Well written and captivating from the first page, this is a book that will keep you on your toes and your mind racing to sort through the imagery within. The unique style in which this book is put together will keep pages flying through your fingers, it is so easy to read. Characters who are well rounded, yet have such normal flaws, there is a representation for everyone within these characters, which I think is fantastic, some are a little stereo-typical, but it doesn’t take away from the book itself.

An amazing read and I am so greatful to Walker Books, for sending me out a review copy. I have seen Rules for Vanishing all over Bookstagram, it is getting incredible reviews and I am so excited that I could be a part of that process!

 

Thank you for reading!

Julie

Reviews & Ramblings

Review & Ramblings: Ursa by Tina Shaw

Firstly, I want to say thank-you to Walker Books Australia, for sending me a review copy, in exchange for an honest review. I truly appreciate the opportunity!

As always, here is your disclaimer that this review may contain spoilers, If you haven’t read this book, I highly recommend avoiding the spoilers by reading my spoiler-free review on GoodReads HERE.

43051554

 

Ursa – Tina Shaw

Published April 1st 2019 by Walker Books Australia

3-Stars

GoodReads

 

 

 

 

This book is slow to start, I’m about 60 pages in and finding the language to be quite stiff and the pacing, on the slow side. That being said, I am interested to see what happens and where the story Is heading. It does feel familiar, typical dystopian, ‘us’ being ruled by ‘them’, but I’m sensing a twist may be starting to take place.

Noting much is happening. You can tell that there is going to be some kind of a revolt and that Jorzy, is going to be involved somehow, but I wish it would speed up a little bit.                     I’m assuming the friendship with Emee, is going to have an important part to play at some point? I am intrigued and will definitely keep reading, but it really feels like something is missing, like something isn’t quite gelling together.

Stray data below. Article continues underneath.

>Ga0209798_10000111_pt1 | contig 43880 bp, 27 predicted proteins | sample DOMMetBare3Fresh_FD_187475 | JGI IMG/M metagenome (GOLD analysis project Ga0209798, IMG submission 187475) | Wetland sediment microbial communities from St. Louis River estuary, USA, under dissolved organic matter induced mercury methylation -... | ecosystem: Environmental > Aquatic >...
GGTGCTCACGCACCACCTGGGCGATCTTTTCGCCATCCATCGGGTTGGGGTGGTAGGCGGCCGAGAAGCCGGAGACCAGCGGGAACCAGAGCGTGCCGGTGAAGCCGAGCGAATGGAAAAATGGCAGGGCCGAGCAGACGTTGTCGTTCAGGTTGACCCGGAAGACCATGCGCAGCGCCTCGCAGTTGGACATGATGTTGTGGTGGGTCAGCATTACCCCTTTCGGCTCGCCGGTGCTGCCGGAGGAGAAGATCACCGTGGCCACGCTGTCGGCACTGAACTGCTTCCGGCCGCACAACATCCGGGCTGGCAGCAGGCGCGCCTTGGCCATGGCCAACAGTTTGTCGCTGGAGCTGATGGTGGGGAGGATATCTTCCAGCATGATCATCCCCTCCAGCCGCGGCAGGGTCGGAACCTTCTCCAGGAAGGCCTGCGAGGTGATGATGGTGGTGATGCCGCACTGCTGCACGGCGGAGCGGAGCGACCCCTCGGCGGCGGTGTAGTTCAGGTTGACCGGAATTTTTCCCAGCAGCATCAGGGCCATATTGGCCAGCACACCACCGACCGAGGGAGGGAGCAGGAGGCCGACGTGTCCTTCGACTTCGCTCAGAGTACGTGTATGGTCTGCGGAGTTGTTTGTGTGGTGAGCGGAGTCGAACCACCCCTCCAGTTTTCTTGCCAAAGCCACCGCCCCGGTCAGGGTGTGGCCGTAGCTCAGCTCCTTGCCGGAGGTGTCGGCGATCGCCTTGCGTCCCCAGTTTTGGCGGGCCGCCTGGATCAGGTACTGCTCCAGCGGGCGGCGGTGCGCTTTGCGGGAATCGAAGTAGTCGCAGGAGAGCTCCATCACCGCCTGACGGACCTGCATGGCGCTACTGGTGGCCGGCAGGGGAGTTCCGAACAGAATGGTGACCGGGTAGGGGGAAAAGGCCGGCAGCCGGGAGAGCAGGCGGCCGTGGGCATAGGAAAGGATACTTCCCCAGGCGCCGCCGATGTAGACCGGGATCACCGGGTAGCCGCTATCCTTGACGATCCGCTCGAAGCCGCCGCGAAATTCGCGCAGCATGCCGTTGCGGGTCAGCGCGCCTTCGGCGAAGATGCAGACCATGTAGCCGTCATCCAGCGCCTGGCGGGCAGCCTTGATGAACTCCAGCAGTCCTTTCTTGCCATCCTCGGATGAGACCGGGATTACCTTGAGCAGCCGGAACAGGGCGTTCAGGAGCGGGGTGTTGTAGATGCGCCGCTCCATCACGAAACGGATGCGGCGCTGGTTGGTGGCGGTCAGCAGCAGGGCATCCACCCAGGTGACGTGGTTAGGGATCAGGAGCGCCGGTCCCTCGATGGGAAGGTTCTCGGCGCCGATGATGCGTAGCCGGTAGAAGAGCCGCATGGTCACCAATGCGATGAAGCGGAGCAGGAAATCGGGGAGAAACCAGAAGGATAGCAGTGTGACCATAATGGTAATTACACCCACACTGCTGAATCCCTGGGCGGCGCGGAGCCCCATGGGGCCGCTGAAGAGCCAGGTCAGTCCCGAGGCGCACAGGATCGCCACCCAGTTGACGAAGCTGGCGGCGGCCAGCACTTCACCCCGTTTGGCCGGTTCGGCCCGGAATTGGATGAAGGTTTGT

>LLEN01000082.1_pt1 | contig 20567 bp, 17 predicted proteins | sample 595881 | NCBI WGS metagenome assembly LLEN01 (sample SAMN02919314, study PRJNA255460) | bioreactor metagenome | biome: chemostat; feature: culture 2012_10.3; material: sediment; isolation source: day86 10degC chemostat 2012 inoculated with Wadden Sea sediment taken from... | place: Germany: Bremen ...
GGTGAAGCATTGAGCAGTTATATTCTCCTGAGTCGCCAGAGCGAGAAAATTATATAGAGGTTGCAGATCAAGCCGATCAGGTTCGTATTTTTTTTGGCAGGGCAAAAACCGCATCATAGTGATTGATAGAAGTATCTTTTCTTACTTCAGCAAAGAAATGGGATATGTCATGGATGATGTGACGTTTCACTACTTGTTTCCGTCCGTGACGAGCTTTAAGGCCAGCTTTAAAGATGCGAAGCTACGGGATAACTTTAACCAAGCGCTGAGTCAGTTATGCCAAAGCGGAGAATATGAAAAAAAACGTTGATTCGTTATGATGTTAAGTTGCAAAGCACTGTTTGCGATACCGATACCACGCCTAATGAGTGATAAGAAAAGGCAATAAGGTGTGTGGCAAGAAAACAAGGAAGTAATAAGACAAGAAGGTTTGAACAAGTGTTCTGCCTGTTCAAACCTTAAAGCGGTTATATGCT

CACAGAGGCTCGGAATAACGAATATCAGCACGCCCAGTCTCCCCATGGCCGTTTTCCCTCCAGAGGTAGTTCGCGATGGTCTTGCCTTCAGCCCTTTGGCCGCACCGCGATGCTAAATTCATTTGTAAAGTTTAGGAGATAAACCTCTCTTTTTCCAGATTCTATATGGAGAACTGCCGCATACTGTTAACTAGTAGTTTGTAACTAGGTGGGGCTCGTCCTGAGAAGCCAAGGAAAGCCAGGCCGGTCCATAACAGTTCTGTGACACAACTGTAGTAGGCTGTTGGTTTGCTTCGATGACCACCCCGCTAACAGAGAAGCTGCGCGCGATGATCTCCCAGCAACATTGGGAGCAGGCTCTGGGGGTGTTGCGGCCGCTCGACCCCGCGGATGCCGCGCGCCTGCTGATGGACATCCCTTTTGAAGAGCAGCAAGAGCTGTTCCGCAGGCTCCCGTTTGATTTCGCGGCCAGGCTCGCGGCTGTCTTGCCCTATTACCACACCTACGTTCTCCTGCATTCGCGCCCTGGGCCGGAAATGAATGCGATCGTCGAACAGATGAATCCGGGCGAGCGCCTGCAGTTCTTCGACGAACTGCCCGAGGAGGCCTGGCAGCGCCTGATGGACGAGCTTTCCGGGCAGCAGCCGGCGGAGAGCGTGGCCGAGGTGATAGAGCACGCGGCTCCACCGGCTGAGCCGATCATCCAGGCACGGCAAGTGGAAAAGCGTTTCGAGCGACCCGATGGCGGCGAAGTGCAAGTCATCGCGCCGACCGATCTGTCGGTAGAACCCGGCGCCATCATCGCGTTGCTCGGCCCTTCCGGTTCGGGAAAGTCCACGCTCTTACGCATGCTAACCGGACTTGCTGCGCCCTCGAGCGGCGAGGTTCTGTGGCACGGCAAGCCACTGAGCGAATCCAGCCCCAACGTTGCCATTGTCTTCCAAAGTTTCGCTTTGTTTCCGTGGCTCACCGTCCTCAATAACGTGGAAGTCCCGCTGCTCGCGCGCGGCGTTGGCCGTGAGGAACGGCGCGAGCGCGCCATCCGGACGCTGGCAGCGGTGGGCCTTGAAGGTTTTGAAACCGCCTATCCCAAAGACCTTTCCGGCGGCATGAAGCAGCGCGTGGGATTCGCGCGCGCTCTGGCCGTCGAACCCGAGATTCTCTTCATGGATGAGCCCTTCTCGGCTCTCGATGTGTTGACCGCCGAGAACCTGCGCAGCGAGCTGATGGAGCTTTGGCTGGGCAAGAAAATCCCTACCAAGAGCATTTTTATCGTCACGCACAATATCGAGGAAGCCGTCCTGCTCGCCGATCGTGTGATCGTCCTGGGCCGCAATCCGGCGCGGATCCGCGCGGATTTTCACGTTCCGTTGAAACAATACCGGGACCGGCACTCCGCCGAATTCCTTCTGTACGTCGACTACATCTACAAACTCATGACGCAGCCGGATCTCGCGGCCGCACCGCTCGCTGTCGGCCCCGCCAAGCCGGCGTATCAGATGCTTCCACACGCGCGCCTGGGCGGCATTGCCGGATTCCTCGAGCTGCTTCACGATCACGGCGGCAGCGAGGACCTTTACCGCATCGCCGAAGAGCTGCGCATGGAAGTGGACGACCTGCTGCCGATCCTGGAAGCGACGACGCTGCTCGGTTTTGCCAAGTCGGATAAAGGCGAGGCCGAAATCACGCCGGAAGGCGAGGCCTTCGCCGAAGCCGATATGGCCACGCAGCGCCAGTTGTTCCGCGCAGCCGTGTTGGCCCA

I feel like we need to know more about Leho’s mum. That would be an interesting story! Why is she so hates? Why are the people she talks to suddenly assaulted brutally in the street? What did she plan that was so bad, she got blinded then locked herself away? I need answers!

Woah, hang on, on top of being starving, living in ghettos and treated as a lesser people (hello Holocaust connotations), there is also a rape. I was not prepared for there to be rape and quite frankly it doesn’t really fit with the story. I understand it is there to show the brutality of the Travestors, to show how the Cerels are the lesser people and that they can be treated as though they aren’t people. But I also feel it was pointless in this case. I don’t think it needed to be Leho’s sister, it could have been a rumour, heard by the kids, not someone so close to Leho, unless there is a plot line for it. I just hope it wasn’t rape, for the sake of rape, it didn’t really have a big ‘wow’ or shock-factor, so I am interested to see where this line goes.

I have under 100 pages left and still, very little has happened. This is going to be one of those books, where everything happens in the last 50 pages, and although I am looking forward to the action finally happening, I am also tired of nothing happening.

I think it was way too easy for Leho to get a job, working in the directors’ garden. Firstly, he lied to get the job, there were no checks, people just accepted that he was there and who he said he was. It felt too easy, too convenient.

I am slowly losing patience with this book. I am eagre to lean what Leho will do, how far he will go to impress his brother, or will he choose to try to save his family. I just hope, whatever he does, he does it soon.

I think I have just hit the turning point. Emee’s world is starting to turn. Of course, the Travestors had no idea that Cerel men were being forced against their will, into work camps. I wonder what Emee does with this new information, or if she will ignore it.

It is hard not to compare this book to the Holocaust. The Cerels are the ‘lesser’ peoples, forced to live in ghettos, not having access to enough food, or any health care. They are excluded from entering certain shops, with signs plastered to walls telling them where they can and can’t shop. The Black Masks, showing such random brutality towards any Cerel on the street and the most similar is the removal of all men and their placement into work camps. I’m not sure if it was the intent of the author for the similarities, but I can’t un-notice them.